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Long Lasting Egocentric Disorientation Induced by Normal Sensori-Motor Spatial Interaction

  • Eve Dupierrix ,

    eve.dupierrix@college-de-france.fr

    Affiliations Laboratoire de Physiologie de la Perception et de l'Action (LPPA), CNRS, UMR 7152, Collège de France, Paris, France, Laboratoire de Psychologie & Neuro-Cognition (LPNC), CNRS, UMR 5105, Grenoble, France, ERT TREAT Vision, Fondation Ophtalmologique A. de Rothschild, Service de Neurologie, Paris, France

  • Michael Gresty,

    Affiliation MRC, Section of Neuro-Otology, Division of Neuroscience & Mental Health, Imperial College London, London, United Kingdom

  • Théophile Ohlmann,

    Affiliations Laboratoire de Psychologie & Neuro-Cognition (LPNC), CNRS, UMR 5105, Grenoble, France, ERT TREAT Vision, Fondation Ophtalmologique A. de Rothschild, Service de Neurologie, Paris, France

  • Sylvie Chokron

    Affiliations Laboratoire de Psychologie & Neuro-Cognition (LPNC), CNRS, UMR 5105, Grenoble, France, ERT TREAT Vision, Fondation Ophtalmologique A. de Rothschild, Service de Neurologie, Paris, France

Long Lasting Egocentric Disorientation Induced by Normal Sensori-Motor Spatial Interaction

  • Eve Dupierrix, 
  • Michael Gresty, 
  • Théophile Ohlmann, 
  • Sylvie Chokron
PLOS
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Abstract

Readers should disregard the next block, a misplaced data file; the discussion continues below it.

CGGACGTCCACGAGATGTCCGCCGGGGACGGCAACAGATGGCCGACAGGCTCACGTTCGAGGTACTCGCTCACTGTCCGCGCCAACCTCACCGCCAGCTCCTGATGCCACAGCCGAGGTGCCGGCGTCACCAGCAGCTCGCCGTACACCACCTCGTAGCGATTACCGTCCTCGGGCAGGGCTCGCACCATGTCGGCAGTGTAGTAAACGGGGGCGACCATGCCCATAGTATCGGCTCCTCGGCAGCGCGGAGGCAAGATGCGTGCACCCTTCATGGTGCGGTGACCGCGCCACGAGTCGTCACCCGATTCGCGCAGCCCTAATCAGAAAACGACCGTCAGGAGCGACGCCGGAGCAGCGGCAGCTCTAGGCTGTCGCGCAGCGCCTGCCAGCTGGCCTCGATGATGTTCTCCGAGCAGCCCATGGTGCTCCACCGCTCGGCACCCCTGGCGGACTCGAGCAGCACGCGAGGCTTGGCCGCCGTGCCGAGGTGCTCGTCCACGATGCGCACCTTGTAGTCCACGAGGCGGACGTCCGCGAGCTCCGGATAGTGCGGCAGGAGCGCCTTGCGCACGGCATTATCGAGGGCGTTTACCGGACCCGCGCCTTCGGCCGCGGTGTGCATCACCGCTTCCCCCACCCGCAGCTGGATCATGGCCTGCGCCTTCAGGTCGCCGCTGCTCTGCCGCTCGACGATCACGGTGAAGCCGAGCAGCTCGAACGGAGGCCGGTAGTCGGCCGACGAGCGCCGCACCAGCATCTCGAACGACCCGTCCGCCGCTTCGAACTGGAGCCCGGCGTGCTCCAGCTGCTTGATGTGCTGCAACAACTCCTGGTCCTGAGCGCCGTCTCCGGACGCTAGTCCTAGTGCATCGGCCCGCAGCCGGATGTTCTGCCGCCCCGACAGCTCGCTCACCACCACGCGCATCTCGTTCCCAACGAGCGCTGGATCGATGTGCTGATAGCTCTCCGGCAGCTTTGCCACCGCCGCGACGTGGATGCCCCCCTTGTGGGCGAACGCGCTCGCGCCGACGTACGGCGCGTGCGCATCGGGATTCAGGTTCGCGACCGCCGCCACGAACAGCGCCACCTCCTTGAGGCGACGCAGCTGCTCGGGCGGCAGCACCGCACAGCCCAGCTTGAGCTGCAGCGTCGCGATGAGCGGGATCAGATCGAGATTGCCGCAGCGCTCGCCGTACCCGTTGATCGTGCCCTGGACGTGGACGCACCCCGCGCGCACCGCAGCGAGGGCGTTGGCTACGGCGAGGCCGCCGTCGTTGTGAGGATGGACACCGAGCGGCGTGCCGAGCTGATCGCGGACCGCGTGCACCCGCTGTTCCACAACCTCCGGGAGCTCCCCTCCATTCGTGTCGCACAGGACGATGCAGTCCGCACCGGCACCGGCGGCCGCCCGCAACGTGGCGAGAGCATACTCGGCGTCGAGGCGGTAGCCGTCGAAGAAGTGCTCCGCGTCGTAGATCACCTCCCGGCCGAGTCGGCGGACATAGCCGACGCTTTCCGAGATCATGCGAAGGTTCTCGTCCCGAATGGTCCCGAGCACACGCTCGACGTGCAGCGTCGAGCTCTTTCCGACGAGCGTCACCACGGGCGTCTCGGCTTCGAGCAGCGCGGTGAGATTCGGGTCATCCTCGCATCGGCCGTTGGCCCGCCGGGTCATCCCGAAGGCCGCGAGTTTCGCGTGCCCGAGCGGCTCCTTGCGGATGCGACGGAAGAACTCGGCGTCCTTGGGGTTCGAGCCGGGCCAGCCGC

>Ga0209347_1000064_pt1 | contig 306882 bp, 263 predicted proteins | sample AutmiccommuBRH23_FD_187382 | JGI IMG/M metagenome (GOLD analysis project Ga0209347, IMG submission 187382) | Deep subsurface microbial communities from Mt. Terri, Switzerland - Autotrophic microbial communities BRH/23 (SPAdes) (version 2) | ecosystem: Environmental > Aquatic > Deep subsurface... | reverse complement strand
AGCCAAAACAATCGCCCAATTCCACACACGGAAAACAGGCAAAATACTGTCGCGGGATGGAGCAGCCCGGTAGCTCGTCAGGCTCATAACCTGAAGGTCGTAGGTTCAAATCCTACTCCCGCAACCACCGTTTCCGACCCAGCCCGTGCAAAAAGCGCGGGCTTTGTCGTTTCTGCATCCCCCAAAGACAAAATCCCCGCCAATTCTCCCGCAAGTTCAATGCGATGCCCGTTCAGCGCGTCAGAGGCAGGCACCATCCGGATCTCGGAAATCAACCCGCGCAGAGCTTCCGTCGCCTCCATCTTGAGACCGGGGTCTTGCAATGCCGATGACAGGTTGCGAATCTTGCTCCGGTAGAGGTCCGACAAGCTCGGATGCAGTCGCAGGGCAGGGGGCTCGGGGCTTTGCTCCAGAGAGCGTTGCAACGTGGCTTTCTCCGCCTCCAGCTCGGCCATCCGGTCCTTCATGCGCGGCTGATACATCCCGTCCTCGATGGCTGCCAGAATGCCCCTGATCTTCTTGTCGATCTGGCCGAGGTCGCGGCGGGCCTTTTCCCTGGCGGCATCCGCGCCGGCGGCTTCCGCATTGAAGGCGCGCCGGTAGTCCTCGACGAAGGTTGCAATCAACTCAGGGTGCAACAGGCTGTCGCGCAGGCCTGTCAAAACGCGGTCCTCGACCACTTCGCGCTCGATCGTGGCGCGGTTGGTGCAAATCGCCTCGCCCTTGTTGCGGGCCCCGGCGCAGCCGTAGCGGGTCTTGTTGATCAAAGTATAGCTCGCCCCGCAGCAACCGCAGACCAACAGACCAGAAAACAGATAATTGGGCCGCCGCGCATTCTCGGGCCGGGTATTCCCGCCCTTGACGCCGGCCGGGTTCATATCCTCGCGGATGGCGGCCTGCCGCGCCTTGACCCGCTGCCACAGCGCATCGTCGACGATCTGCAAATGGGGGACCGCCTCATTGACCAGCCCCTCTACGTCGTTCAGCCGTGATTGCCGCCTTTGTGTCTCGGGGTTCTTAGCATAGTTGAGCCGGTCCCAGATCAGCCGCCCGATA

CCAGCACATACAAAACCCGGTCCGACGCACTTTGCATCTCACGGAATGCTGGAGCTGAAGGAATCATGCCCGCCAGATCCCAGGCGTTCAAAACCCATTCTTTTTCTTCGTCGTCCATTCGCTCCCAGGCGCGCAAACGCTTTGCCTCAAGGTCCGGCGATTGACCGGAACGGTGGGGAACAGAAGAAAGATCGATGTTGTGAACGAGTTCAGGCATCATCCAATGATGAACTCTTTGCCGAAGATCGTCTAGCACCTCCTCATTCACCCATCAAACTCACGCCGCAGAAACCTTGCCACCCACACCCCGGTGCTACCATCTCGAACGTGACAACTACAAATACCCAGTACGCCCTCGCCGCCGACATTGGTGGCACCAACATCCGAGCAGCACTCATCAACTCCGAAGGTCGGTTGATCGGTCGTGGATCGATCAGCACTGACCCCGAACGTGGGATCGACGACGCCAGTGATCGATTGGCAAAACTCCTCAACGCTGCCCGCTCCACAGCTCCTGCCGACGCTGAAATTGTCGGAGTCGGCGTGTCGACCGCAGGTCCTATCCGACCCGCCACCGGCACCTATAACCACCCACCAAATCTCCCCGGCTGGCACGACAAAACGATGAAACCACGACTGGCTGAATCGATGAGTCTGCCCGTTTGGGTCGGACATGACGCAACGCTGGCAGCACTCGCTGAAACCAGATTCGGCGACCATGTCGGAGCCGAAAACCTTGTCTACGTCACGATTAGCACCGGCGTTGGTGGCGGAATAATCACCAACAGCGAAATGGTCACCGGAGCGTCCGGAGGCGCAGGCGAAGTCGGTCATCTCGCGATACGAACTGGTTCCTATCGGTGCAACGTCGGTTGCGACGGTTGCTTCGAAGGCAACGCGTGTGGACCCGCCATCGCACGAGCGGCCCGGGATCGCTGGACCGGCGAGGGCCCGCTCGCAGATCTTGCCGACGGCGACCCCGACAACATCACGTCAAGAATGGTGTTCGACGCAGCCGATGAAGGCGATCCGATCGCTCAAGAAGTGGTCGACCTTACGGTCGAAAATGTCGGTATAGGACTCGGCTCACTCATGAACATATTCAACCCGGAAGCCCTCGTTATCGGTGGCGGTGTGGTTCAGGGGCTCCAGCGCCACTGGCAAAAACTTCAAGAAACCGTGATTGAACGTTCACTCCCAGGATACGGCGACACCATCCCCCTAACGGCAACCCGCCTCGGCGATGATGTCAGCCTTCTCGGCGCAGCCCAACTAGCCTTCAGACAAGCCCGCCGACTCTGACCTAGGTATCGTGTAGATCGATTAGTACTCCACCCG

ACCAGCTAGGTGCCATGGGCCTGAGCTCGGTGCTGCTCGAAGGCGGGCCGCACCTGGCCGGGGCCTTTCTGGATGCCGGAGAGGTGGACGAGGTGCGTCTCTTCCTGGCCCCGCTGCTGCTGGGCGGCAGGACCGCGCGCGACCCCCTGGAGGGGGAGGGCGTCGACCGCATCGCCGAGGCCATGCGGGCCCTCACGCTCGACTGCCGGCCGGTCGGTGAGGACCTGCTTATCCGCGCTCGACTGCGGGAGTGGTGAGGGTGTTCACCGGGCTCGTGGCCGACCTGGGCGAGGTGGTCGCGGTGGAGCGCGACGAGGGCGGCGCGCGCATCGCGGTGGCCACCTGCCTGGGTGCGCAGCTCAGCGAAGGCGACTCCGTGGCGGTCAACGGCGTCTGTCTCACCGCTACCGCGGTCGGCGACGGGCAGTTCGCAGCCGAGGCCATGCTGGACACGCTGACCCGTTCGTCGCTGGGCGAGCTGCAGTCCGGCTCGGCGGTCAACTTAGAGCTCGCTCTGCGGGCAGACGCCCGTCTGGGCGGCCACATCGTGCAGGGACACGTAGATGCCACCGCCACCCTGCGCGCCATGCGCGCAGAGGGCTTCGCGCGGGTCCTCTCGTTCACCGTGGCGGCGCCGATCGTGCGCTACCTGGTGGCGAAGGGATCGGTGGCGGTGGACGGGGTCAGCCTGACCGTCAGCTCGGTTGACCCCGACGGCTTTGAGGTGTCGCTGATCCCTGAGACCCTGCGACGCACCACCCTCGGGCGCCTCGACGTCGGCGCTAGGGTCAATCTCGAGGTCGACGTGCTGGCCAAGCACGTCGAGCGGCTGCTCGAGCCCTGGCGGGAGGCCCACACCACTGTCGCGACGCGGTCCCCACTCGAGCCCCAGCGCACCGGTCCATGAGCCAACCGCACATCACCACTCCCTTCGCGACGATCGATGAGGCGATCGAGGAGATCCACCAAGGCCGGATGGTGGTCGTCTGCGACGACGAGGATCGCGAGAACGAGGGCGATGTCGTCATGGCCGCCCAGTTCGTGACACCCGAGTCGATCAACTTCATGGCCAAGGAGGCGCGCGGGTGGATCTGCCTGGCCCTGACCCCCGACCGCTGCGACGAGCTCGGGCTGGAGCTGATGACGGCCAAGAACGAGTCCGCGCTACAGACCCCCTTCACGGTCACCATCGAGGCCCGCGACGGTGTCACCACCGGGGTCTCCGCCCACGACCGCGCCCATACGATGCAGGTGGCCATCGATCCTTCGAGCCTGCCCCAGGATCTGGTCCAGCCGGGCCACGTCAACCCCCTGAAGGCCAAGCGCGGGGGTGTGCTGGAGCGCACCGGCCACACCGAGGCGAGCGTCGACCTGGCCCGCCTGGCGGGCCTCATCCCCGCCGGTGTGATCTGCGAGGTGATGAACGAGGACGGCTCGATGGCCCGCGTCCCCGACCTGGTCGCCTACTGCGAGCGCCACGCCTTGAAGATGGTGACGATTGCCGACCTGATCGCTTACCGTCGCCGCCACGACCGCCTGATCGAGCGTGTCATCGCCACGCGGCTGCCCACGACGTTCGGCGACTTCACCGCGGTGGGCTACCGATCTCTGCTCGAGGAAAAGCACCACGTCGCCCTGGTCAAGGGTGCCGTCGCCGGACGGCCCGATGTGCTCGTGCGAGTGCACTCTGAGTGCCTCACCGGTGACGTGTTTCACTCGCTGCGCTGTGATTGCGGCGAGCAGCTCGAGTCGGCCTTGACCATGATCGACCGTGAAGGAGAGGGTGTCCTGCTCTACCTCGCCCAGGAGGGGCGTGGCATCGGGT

Background

Perception of the cardinal directions of the body, right-left, up-down, ahead-behind, which appears so absolute and fundamental to the organisation of behaviour can in fact, be modified. Perhaps unsurprisingly, it has been shown that prolonged distorted perception of the orientation of body axes can be a consequence of disordered sensori-motor signals, including long-term prismatic adaptation and lesions of the central nervous system. We report the novel and surprising finding that a long-lasting distortion of perception of personal space can also be induced by an ecological pointing task without the artifice of distorting normal sensori-motor relationships.

Methodology/Principal Findings

Twelve right-handed healthy adults performed the task of pointing with their arms, without vision, to indicate their subjective ‘straight ahead’, a task often used to assess the Egocentric Reference. This was performed before, immediately, and one day after a second task intended to ‘modulate’ perception of spatial direction. The ‘modulating’ task lasted 5 minutes and consisted of asking participants to point with the right finger to targets that appeared only in one (right or left) half of a computer screen. Estimates of the ‘straight-ahead’ during pre-test were accurate (inferior to 0.3 degrees deviation). Significantly, up to one day after performing the modulating task, the subjective ‘straight-ahead’ was deviated (by approximately 3.2 degrees) to the same side to which subjects had pointed to targets.